Short-term rentals and vacation rentals are permitted, however, the maximum daytime and overnight occupancy for short-term rentals and vacation rentals is limited to “a maximum of two persons per bedroom plus two additional persons per rental unit not to exceed a maximum of four persons, unless it is a single family group staying together, in which case not to exceed six persons per rental unit.”
Religious Institutions and Places of Worship: There is no to the limit number of people who may be physically present at any religious service. “Persons attending religious services are urged, but are not required, to practice social distancing, such as keeping six feet between persons and limiting group size to that necessary to accomplish physical distancing,” the City notes.
Curfew and fines: According to the County, it will continue the 11 pm to 6 am countywide curfew "for the time being in an effort to curtail late-night activities that facilitate the spread of the virus.”
“Violators will be cited with a second-degree criminal misdemeanor that sets a maximum $500 fine and/or 180 days in jail. Per the Governor’s Order suspending all fines and penalties applied to individuals for violating the County’s COVID-19 public health orders, Miami-Dade County will continue to issue civil citations for individuals not wearing masks and will process fines and penalties as permitted,” the County announced.
A word about facial coverings
The County order requiring wearing of masks or other facial coverings when in public remains in effect though, according to the Governor’s order, individuals cannot be fined for COVID violations. Businesses, however, can be penalized if customers are not following COVID orders.
"Facial coverings are not required while actively engaging in an organized sport, playing tennis, or while swimming or otherwise in a pool, ocean, or other body of water." According to an order from Miami-Dade County Mayor Carlos Gimenez, in this case, “[O]rganized sport means a sport such as soccer, baseball, basketball, softball, boxing, and other recognized sport that is part of an established athletic league or part of an organized program (municipal or otherwise).”
“The facial covering exemption for organized sports includes training and practice sessions and matches, but prior to commencing and immediately upon concluding a training or practice session or a match, individuals must wear facial coverings. Individuals who are exercising in their personal capacity and not training as part of an organized sport (i.e., participating in a regular fitness class, using gym equipment as part of a workout, including with a personal trainer or coach, or playing a sport for leisure, excepting tennis) do not fall within the definition of ‘organized sport’ and are not exempted from using facial coverings,” according to the announcement from the County.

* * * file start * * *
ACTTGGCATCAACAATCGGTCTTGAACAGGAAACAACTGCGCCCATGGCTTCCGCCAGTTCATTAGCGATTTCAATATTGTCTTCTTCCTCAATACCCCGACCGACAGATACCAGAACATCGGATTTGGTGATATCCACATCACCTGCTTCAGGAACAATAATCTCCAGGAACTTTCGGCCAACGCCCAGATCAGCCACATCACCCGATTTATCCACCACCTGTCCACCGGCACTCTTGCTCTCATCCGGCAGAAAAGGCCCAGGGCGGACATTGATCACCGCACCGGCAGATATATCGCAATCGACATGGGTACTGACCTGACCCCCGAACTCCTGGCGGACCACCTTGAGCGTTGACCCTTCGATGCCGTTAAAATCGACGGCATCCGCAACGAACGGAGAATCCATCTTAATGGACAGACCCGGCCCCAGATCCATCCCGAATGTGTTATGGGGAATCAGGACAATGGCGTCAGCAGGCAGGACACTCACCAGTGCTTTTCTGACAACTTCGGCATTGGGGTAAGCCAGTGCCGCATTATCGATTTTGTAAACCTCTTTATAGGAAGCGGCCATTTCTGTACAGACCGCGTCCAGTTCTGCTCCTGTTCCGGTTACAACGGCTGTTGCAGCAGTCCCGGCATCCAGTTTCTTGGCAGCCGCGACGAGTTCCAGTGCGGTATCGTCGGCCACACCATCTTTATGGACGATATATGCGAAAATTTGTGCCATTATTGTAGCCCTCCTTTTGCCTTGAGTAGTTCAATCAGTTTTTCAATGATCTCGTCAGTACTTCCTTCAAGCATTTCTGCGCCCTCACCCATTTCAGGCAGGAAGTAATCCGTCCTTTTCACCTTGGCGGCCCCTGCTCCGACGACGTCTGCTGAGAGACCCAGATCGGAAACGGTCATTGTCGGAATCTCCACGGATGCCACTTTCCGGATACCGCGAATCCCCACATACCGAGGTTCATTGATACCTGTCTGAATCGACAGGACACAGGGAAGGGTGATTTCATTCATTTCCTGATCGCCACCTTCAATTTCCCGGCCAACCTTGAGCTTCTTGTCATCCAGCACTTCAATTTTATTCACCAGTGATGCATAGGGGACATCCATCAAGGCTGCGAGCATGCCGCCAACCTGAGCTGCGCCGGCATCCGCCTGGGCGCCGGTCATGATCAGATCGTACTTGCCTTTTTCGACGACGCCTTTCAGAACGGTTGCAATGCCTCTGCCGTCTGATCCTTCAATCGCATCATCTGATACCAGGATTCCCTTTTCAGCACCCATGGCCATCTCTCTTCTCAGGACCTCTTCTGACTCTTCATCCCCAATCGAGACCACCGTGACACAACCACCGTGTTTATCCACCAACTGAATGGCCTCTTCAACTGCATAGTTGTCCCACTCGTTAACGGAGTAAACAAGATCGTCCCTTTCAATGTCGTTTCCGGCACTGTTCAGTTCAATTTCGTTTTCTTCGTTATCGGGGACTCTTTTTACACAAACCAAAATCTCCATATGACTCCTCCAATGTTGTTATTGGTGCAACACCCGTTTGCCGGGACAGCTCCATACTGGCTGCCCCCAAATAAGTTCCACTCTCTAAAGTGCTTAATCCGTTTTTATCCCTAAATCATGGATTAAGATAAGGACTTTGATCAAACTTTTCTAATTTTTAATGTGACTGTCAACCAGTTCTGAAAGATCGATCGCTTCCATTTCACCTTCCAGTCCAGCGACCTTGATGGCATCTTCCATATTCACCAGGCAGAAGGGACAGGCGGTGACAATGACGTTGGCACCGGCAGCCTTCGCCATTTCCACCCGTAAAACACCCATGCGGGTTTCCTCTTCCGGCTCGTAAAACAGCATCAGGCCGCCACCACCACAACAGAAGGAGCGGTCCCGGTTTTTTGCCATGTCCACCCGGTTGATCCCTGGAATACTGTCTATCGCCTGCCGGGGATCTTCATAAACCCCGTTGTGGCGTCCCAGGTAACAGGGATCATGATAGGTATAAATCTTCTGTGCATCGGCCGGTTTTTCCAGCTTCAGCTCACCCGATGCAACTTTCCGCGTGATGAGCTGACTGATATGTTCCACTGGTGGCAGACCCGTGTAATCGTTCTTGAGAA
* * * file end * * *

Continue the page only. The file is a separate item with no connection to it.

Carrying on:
In a Thursday video message, Miami Beach Mayor Dan Gelber continued his criticism of the Governor’s actions. “Regarding masks, while we will likely not be giving out many mask citations to individuals for now, given our inability to impose a penalty, we will be giving warnings and providing free masks,” he said.
“Importantly, we are still allowed to require businesses to make sure all patrons and employees are wearing masks per our guidelines. So, what that means, is expect our city and county officers to be checking in. If we see these guidelines being violated, expect prompt action including closures of businesses if employees and patrons are not wearing masks. We’d obviously rather avoid that, so it's important for our business community to embrace this responsibility and make sure their patrons and workers are wearing masks as required,” Gelber emphasized.
“So you know, I don’t support much of the Governor’s actions,” he continued. “All of our medical experts tell us that the mask mandate has been a major reason we have been able to reduce the virus without having to shelter in place. It’s also been the reason why we’ve been able to open up as much as we have. So, his order not only effectively precludes our enforcement of the mask requirement on individuals, but it sends a very misleading message to the community that we no longer need to be cautious. And every physician and scientist with whom we’ve consulted has said precisely the opposite.”
“It is really now on us to make sure that people are careful. Please do all you can to create a culture of compliance. And even if you’re not going to get fined, wear the mask. Urge others to do the same,” Gelber said.